Moreover, foreign leaders, led by US Secretary of State Hillary Clinton and her Turkish counterpart Foreign Minister Ahmet Davuto?lu continued to issue demands unacceptable to the Assad Administration in the context of implementing the Annan plan. Washington, Ankara, and Doha lead the chorus demanding that the Syrian Armed Forces unconditionally withdraw from the entire inhabited and urban areas of Syria and surrender them to the rebel forces. They consider the reported withdrawals of Syrian Government troops from major cities insufficient because the mere presence of these forces around the cities constituted, in their view, undue pressure on the population in those areas. “This withdrawal must be total and comprehensive. Withdrawing from the cities but keeping the pressure on them doesn’t mean a real withdrawal. This withdrawal must be from all cities and towns to barracks and people must be assured they will not face another attack,” Davuto?lu stated.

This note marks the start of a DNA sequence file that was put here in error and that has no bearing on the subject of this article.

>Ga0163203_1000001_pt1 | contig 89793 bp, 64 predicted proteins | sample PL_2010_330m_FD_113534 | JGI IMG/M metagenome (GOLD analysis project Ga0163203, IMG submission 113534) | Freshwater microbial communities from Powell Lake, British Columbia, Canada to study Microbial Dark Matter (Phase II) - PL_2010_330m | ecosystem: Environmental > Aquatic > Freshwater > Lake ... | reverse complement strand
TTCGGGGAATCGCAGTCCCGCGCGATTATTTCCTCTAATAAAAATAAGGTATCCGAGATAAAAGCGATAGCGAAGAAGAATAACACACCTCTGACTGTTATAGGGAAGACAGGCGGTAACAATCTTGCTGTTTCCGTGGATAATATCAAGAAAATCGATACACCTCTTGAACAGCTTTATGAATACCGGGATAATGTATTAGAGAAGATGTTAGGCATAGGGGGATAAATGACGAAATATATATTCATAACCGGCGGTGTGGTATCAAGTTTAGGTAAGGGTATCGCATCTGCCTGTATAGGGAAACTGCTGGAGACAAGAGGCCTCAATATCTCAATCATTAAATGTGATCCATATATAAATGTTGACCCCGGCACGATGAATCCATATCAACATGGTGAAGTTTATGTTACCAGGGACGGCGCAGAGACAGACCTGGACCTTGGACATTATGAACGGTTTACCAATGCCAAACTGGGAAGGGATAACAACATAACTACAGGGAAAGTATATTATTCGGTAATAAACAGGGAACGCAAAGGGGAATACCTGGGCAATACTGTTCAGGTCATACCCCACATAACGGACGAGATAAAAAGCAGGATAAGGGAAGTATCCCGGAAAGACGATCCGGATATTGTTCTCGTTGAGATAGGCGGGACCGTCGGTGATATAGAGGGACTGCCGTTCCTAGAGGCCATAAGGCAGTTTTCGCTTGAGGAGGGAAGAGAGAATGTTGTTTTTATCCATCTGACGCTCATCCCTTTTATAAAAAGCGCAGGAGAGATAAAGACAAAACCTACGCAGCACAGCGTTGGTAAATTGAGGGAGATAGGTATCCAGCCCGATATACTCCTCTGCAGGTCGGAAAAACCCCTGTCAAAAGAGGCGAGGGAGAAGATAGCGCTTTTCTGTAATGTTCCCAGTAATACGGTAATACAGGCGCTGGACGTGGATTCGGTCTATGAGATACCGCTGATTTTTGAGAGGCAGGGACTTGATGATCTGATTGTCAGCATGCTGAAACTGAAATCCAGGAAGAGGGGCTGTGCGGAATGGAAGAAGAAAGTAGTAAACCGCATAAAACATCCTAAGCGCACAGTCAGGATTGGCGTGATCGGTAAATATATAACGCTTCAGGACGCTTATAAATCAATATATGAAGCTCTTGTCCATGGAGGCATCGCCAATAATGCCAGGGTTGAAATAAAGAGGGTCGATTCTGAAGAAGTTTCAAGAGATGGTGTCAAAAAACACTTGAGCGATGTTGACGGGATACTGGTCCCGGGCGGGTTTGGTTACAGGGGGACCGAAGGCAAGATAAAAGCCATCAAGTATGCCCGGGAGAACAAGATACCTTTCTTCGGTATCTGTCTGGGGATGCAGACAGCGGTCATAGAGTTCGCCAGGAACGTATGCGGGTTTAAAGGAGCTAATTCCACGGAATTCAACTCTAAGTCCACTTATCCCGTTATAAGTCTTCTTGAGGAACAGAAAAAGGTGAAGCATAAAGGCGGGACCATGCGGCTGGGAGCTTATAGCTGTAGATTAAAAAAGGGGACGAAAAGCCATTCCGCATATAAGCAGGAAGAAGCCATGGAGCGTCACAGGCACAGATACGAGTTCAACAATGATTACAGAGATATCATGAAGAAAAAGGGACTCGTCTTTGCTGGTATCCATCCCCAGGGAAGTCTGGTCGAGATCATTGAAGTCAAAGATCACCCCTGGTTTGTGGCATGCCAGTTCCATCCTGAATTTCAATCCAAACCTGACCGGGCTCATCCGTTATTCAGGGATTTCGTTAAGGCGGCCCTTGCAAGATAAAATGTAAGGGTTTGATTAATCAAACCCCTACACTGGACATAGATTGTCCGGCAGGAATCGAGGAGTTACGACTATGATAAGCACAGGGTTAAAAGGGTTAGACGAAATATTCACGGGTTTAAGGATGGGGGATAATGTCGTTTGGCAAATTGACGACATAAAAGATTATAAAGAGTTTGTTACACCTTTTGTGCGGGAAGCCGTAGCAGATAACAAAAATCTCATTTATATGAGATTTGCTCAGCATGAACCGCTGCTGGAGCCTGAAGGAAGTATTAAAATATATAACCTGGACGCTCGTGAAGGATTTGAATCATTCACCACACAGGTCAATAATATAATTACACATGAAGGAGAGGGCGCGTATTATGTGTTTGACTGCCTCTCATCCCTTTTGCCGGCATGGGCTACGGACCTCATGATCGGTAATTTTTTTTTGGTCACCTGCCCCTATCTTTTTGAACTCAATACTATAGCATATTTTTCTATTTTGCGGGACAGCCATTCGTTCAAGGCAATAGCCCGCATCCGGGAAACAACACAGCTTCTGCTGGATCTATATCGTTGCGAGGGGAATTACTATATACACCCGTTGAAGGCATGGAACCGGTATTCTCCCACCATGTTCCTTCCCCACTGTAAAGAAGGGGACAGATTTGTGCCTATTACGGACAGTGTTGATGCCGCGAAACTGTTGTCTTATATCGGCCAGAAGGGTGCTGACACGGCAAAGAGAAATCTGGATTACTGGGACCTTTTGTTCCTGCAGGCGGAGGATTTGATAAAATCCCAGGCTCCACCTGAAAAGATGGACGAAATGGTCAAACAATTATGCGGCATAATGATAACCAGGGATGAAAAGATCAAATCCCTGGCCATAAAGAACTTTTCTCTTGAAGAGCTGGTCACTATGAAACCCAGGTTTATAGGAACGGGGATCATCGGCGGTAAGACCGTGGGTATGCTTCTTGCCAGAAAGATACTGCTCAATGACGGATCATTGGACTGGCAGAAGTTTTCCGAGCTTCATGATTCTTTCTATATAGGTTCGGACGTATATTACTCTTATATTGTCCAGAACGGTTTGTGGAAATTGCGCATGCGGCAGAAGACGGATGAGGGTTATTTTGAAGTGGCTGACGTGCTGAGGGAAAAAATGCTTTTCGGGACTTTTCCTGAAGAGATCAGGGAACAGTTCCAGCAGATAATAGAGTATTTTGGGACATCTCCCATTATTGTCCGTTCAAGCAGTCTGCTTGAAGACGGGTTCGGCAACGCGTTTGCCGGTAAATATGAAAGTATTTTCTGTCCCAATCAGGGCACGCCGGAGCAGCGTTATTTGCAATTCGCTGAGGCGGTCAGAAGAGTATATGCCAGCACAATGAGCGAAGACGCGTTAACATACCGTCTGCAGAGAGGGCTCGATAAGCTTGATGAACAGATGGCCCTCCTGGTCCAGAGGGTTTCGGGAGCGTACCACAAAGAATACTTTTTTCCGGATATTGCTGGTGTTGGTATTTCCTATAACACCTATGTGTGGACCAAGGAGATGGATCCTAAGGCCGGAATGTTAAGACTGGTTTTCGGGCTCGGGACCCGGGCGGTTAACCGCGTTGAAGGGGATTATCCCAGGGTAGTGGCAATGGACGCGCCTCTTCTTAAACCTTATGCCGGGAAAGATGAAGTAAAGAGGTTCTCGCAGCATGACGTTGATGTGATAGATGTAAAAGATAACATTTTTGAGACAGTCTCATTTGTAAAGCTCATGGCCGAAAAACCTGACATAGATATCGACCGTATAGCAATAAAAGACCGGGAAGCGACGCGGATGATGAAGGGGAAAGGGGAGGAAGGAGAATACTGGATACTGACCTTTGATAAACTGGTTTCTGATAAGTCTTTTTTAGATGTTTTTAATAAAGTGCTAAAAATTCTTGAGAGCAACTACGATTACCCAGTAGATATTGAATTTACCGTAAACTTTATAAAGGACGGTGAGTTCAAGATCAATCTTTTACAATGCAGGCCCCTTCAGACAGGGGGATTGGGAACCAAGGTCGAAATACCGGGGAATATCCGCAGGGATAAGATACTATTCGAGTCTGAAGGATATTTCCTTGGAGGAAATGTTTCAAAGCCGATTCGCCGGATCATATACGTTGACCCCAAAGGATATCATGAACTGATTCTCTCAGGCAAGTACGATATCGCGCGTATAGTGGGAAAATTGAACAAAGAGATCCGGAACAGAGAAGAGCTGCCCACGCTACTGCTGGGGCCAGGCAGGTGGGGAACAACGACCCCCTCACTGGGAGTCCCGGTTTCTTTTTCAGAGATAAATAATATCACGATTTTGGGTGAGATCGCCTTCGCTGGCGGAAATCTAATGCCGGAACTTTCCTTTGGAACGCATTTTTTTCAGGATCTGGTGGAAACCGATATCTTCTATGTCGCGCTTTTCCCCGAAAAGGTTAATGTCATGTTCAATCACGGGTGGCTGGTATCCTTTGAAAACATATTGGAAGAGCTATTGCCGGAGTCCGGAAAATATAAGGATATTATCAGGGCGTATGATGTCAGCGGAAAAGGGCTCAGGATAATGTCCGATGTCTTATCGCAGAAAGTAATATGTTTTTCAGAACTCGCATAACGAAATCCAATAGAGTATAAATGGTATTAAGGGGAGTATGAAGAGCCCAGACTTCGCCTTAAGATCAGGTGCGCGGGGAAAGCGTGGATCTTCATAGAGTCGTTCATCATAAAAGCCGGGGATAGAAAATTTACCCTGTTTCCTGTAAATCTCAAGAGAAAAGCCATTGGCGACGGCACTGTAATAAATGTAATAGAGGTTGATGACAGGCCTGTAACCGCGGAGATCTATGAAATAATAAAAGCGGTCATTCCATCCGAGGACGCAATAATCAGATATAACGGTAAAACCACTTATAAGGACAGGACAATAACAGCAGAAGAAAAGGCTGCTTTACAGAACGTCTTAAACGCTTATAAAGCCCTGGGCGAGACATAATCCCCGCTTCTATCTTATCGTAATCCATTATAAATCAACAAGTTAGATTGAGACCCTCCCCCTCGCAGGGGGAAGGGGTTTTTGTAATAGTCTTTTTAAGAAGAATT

These demands were made, even though the Syrian armed forces won the fight with the active support from key segments of the local population. Moreover, the majority of the urban population in Syria supports the Assad Administration (or, at the least, has demonstrated that it preferred them to the Islamist-dominated opposition). Thus, the issue at hand was not whether the Assad Administration’s security forces moved a few tanks and other armored vehicles a few more yards, but rather a challenge to the very existence of an ‘Alawite-led nationalist Administration in Damascus. French Pres. Nicolas Sarkozy dismissed the entire effort out of hand. “I do not believe in Bashar al-Assad’s sincerity, nor unfortunately in the ceasefire,” he told French I-Tele TV.
Barring the commencement of viable negotiations involving the real protagonists inside Syria, the fighting in Syria seemed, by April 13, 2012, set inevitably to resume after a brief interlude and even escalate as the weather improved. The Annan plan should be expected to keep faltering even though Annan himself declared that he was “encouraged by reports that the situation in Syria is relatively calm and that the cessation of hostilities appears to be holding”. Meanwhile, the United States, Turkey, and Qatar would continue urging a Bosnia- and Libya-style NATO intervention in support of “legitimate representatives” who had, in fact, already been rejected by the Syrian people and in the name of protecting civilians who had never asked for such intervention.